The majority of the various ripo- er, evolutions of the R/W out there have been designed, IMHO, by people who do not have that understanding. These artists might pull a couple bitsies out of a given R/W card because they like them, or think they're neat, or feel they add something to the visual design of the card... leaving out other images which might have equal importance, or which might reinforce or influence the meaning of the pieces they DID use.

Some (including me, at times) might argue that if one is not trained in those particular traditions of mysticism, that those symbols aren't all that important anyway; it's what you do with the cards. Some (again, including me) would argue that after you use the cards for a while, many of them will gain added personal meanings and twists that go beyond the image and the traditional meanings anyway. (After all, one can use a deck of playing cards for readings really; the pretty pictures are very very helpful, but hardly necessary.)

Enough rambling. I eventually DID start working with the Rider/Waite, when I found the Universal Waite. (One reason I never used the R/W before was that I simply found the artwork... in the cheesy, bright-coloured version that used to be all you could get... terribly obnoxious and clunky. Then I got the Universal. Hey! Who knew the Queen of Pentacles had a rabbit? Wow!)

I must say that I DO get much more from the R/W cards, though whether it's the cards or simply more experience, I can't say. There is a lot going on in those images, and now I find that most of the rest of my (far too extensive) collection of decks seems... thin, and flat. Oh, I like many of them just fine as art, but as for reading with them -- pfeh.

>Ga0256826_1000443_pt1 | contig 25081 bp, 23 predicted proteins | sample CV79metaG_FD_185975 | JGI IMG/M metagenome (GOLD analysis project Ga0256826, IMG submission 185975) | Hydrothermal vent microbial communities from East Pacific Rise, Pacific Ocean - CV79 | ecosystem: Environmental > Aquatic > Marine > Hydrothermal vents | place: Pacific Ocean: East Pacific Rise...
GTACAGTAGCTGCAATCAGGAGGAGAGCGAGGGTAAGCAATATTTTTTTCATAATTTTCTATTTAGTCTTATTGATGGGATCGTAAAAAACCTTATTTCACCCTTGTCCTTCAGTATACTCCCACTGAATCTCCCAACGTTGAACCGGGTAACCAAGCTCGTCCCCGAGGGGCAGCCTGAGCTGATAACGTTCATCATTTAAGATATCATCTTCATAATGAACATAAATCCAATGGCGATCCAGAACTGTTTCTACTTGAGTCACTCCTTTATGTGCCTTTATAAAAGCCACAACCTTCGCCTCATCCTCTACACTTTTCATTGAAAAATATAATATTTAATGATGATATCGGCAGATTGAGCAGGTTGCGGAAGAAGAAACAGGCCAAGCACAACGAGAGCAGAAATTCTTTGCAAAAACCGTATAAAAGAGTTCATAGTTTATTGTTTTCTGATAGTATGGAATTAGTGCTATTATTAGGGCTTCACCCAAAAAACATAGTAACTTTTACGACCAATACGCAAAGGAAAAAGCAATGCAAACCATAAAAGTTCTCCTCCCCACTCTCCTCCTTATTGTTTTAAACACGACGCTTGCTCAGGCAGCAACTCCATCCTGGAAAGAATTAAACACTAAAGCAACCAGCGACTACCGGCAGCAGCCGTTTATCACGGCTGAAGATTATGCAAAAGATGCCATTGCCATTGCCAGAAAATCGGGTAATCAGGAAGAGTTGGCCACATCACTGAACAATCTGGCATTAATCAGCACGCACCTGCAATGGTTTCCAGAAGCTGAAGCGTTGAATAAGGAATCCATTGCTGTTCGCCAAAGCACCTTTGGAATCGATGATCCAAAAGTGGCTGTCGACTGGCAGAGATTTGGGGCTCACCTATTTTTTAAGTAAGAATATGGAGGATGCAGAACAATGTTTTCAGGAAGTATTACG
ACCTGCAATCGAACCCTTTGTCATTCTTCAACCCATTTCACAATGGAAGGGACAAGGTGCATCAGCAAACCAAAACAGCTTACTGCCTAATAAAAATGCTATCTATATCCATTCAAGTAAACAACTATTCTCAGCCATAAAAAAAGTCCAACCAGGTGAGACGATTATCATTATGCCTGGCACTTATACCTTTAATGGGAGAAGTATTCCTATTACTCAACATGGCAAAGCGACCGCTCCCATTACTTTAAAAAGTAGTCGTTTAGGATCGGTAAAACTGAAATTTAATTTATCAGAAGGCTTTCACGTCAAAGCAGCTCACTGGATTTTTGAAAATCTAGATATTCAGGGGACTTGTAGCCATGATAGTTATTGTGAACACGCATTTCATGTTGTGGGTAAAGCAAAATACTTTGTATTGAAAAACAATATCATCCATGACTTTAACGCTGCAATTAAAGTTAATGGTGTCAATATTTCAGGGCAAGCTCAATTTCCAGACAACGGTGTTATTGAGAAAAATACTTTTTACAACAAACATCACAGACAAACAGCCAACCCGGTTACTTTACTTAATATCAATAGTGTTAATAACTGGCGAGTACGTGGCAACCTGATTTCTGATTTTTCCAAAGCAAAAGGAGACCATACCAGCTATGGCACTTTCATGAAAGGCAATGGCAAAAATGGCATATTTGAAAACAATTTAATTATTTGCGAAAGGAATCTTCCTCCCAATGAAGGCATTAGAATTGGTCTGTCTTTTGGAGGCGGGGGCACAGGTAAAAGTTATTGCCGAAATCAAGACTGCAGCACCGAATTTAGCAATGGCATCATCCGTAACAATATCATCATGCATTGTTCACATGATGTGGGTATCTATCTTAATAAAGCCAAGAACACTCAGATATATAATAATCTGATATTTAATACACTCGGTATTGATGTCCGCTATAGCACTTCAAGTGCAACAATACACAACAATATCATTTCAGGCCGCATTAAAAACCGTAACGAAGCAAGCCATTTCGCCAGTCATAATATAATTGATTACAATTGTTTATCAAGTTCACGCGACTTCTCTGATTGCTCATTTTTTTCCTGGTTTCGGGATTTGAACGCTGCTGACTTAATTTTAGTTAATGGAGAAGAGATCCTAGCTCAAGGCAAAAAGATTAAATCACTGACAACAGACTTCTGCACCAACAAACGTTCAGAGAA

So my personal recommendation is go ahead, and work with the deck that speaks to you... but you will probably find, eventually, that (again, as Thirteen says) if you get really serious and want to go deeper, you will find yourself heading to one of the "root" decks anyhow. 

Macavity  20 May 2003 
I think a lot of these "clones" allow you to get a good handle on e.g. what the RWS is about - and can be more enjoyable to use? Then there are the other major groups e.g. the Crowley Thoth decks, where (As sometimes mentioned here! ;)) there is Clive Barrett's "Ancient Egyptian" tarot. This has (nice) illustrated minors based on the Crowley-Thoth keywords and preserves much of the symbolism and "methodology" too. Best of all, (with the book) it is virtually self-contained for the beginner and can be extended as far as you wish to go. Then, one day, you can take off the "training wheels" and transfer to Crowley's deck. On the other hand, you may love your CB so much that... :)

(another shameless plug by) Macavity 

Kiama  20 May 2003 
Everybody in this thread has some excellent points.

I didn't get myself an actual RWS deck until I had collected around 30 others. And because most of the decks around today are based on the RWS, I still learned pretty easily, and could then also look at the RWS later on and say 'Yep, I understand this deck'.

I think that the RWS deck is useful to have for study and comparison. But sometimes it can get a little boring to read with (IMO) and there are other decks around which are basically the same but which look a darn sight nicer!

The Glastonbury Tarot, for instance... (It's one of my favourites!)


The Learning without Rider Waite deck?? thread was originally posted on 16 May 2003 in the Using Tarot Cards board, and is now archived in the Forum Library. Read the threads in Using Tarot Cards, or read more archived threads.